HF-Band Bandstop Filter
16MHz HF-Band Bandstop Filter: ABSF-16M05BW400K-01
A HF-Band Bandstop filter can have a stopband rejection anywhere within 3-30MHz. It has two passbands, a lower passband and an upper passband. This is best illustrated by looking at the frequency response of ABSF-16M05BW400K-01.
The filter has a lower passband frequency from dc – 13.5MHz with an insertion loss of less than 1 dB and an upper passband frequency from 19.4MHz to 31MHz with an insertion loss of 1 dB.
The stopband lies in between 13.5 to 19.4 MHz. The 40-dB stopband frequency is 15.85 to 16.25 MHz.
Application of HF-Band Bandstop filter
An HF-Band bandstop filter is used in an HF-band receiver or in the IF section to remove some spurious which may lie within a narrow band of frequencies. Whilst it may be possible to use high pass or low pass filters, band reject filters typically give the best rejection for a given real estate.
As can be seen from the frequency response plot of ABSF-16M05BW400K-01, the stopband is very steep and rejection above 40 dB can easily be achieved using just a 5 section band stop filter.
|Part Number||Passband||Insertion Loss||Rejection||Description|
|ABSF-5MBW1M-01||dc – 3.5MHz,|
7 – 30 MHz
|1 dB typ||> 40 dB @4.5 – 5.5 MHz||5MHz HF-Band Bandstop filter|
|ABSF-10MBW2M-01||dc – 7 MHz,|
14 – 30 MHz
|1 dB typ||>40 dB @ 9 – 11 MHz||10MHz HF-Band Bandstop filter|
|ABSF-15MBW1M-01||dc – 12 MHz,|
19 – 30 MHz
|1 dB typ||>40 dB @ 14.5 – 15.5 MHz||15MHz HF-Band Bandstop filter|
|ABSF-20MBW2M-01||dc – 16 MHz,|
26 – 50 MHz
|1 dB typ||>40 dB @ 19 – 21 MHz||20MHz HF-Band Bandstop filter|
|ABSF-25MBW4M-01||dc – 19 MHz,|
33 – 50 MHz
|2 dB max||>35 dB @ 23 – 27 MHz||25MHz HF-Band Bandstop filter|
The Challenging, Yet Fun World Of HF-Band BandStop Filters
Of the wide assortment of bands in the IEEE (Institute of Electronics & Electrical Engineers) radio frequency spectrum, the high frequency (HF) band is one of the most crowded (but most lucrative). The HF band is the ITU (International Telecommunication Union) designation for the range of radiofrequency electromagnetic waves between 3 and 30 megahertz (MHz), and is also called the decameter band or decameter wave. The frequencies below it are called MF, or “medium frequency” while the next band of higher frequencies is called VHF (very high frequency). But what keeps other out-of-range frequencies from messing with the HF field? It’s done by devices called “filters”. Let’s look at how this electronic filter type does its job.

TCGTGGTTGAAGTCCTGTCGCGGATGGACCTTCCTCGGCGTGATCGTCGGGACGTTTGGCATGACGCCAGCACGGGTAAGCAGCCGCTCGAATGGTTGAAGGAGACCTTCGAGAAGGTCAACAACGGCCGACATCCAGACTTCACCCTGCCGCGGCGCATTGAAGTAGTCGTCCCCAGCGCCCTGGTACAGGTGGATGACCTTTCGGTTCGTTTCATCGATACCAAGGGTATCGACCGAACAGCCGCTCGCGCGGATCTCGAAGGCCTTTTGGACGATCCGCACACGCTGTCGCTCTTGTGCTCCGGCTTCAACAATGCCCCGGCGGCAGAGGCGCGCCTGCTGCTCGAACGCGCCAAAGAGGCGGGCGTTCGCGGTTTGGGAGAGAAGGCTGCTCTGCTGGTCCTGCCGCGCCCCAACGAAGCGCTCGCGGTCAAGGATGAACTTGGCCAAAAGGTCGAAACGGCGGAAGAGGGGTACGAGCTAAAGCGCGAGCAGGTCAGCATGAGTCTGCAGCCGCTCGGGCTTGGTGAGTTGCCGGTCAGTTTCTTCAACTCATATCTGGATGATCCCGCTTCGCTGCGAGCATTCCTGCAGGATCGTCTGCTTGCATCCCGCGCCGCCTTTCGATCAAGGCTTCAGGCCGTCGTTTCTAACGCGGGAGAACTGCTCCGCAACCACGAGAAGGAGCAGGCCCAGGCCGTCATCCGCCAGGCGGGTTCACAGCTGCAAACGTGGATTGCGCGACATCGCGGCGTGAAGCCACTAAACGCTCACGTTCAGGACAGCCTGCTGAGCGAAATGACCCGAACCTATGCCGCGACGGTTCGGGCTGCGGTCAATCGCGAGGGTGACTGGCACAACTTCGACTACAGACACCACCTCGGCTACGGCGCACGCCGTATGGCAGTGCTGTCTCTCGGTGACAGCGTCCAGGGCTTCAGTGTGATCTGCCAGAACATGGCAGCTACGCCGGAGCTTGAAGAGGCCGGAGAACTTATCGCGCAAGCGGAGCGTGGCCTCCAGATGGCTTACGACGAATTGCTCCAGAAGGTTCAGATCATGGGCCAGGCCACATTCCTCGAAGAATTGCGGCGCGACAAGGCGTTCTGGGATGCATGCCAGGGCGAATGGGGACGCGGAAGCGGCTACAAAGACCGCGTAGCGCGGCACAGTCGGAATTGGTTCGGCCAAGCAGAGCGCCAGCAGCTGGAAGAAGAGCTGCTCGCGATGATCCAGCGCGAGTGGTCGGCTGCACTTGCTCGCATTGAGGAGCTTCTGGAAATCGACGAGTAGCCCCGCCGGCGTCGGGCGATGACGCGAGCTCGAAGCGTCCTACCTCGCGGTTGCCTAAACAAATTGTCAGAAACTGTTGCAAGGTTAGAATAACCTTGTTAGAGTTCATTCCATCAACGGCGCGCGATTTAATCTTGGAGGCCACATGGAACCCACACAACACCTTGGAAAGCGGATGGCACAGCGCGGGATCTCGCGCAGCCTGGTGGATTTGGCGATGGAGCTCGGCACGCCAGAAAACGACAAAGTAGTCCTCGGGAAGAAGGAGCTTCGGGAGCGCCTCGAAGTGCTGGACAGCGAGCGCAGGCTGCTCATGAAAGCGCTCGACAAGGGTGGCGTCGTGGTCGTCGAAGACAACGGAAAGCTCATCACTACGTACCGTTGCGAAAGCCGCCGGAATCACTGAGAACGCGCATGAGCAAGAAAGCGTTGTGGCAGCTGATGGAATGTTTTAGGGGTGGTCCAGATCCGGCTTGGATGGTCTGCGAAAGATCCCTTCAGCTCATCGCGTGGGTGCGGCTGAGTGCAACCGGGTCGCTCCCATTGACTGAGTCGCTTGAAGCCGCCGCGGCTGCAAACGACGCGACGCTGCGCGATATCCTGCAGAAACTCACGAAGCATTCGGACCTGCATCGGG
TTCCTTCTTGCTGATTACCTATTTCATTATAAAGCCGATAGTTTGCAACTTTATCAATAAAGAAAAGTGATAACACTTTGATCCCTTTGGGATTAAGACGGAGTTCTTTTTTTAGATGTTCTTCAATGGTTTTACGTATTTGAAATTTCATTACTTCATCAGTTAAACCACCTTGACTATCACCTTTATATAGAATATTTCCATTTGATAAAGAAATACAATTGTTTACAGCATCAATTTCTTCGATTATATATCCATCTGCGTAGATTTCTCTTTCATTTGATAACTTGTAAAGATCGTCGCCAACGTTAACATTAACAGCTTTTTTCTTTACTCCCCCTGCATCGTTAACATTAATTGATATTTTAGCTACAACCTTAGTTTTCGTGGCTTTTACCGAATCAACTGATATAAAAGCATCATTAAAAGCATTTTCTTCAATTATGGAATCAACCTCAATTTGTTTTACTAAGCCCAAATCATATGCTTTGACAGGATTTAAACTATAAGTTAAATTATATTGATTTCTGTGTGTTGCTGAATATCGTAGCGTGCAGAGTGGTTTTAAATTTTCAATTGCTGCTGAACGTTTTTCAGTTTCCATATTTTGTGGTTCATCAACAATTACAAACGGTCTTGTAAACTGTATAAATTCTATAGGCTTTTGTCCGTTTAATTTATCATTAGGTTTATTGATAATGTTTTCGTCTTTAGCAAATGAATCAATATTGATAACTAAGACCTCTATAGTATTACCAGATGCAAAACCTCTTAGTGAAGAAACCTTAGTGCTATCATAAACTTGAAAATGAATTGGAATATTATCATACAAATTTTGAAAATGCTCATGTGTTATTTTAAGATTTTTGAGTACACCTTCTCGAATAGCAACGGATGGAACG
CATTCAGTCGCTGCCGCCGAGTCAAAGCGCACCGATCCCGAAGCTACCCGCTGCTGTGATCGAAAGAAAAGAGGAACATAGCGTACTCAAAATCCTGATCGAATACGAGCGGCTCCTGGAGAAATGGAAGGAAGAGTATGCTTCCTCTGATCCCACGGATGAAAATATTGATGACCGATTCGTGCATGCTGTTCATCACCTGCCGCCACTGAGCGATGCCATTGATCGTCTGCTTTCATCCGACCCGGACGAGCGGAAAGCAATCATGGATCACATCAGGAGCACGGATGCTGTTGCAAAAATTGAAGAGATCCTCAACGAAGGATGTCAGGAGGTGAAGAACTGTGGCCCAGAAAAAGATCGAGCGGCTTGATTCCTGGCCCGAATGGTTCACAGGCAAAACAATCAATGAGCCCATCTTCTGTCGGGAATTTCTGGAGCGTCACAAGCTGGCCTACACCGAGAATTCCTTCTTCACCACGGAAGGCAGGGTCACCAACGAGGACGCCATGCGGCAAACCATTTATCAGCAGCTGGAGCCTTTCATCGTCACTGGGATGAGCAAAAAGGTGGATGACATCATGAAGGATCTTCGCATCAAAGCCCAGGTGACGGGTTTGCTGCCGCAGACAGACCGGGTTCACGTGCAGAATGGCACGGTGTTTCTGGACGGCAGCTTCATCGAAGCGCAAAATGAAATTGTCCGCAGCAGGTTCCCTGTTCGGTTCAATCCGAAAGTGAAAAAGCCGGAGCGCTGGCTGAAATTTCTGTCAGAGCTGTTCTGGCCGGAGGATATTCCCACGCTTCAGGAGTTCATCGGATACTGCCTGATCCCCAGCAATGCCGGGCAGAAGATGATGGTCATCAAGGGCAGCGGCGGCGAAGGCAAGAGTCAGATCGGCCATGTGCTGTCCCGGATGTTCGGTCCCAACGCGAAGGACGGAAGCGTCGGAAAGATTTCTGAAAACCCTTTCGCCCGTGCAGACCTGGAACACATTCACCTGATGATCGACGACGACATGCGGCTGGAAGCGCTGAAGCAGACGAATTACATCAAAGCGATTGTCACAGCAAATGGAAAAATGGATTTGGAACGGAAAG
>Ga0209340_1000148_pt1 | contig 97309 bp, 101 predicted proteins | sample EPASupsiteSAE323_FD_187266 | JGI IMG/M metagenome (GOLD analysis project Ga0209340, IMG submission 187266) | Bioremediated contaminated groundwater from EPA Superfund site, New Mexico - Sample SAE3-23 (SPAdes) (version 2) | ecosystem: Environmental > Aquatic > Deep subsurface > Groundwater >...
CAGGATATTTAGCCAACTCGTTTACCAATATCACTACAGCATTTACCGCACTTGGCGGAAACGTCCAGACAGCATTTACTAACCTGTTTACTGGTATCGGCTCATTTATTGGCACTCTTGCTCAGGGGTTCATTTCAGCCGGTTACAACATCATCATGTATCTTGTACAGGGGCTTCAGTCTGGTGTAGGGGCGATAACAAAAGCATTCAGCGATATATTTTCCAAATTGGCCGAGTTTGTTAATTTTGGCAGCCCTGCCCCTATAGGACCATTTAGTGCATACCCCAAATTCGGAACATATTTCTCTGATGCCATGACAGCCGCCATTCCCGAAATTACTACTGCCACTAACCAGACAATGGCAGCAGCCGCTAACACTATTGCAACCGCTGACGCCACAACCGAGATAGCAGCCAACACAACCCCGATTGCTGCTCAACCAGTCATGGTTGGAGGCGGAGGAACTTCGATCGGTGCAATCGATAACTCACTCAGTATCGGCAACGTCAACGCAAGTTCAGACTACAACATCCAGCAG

The HF Band Is Also Part Of The Short Wave Band
Here’s why the HF band is a very busy one – it’s actually part of the shortwave frequency band that’s truly suitable for long-distance communication across vast distances (or even continents). This frequency range is utilized by international shortwave broadcast services, government time stations, weather stations, amateur radio stations and citizen band services goes from 2.31 to 25.820 MHz. And this is where HF-band band stop filters effectively do their jobs.
What Are Band Stop Filters?
Of the different types of electronic filters, “band-stop” filters are a unique bunch. Well, it’s not because they function in exactly the opposite way as band-pass filters, but they’re also called “band reject” filters, because they allow certain frequencies to pass, and block those that are within a specific stop band, which are heavily attenuated.
But like band-pass filters, a band-stop filter is described as a second-order or two-pole filter, which has two cut-off frequencies, and its function is to pass all those frequencies from zero (DC) up to its first frequency point cutoff. It allows all frequencies above its second (or upper) cut-off frequency to pass, but it blocks or halts all those frequencies in-between.
What Makes An Ideal HF-Band Band Stop Filter?
So what makes an ideal band-stop filter for the ever-busy HF band? The “ideal” band stop filter should have infinite attenuation in its stop band, and in either pass bands will apply zero attenuation. The transition, or access, between the two pass bands (as well as the stop band) is vertical too.
While a band-pass filter is created through the combination of low pass and high pass filters, band-stop filters are made by combining together the low pass and high pass filters in a parallel configuration or set-up.
The ideal, or nearly-perfect band-stop filter (especially for the high frequency band) also has a frequency response which is the inverse of the band-pass filter, and should effectively block or reject frequencies that lie between its cut off frequency points, yet it passes all those frequencies on either side of this range.
Lastly, HF-band band-stop filters also accomplish their tasks by adding up, or summing up, all the outputs of a high pass with that of a low pass filter, with the filter’s output being the difference. Band-stop filters that are created or designed with a wide stop band are called band reject filters, while band-stop filters with a narrow stop band are called “notch” filters.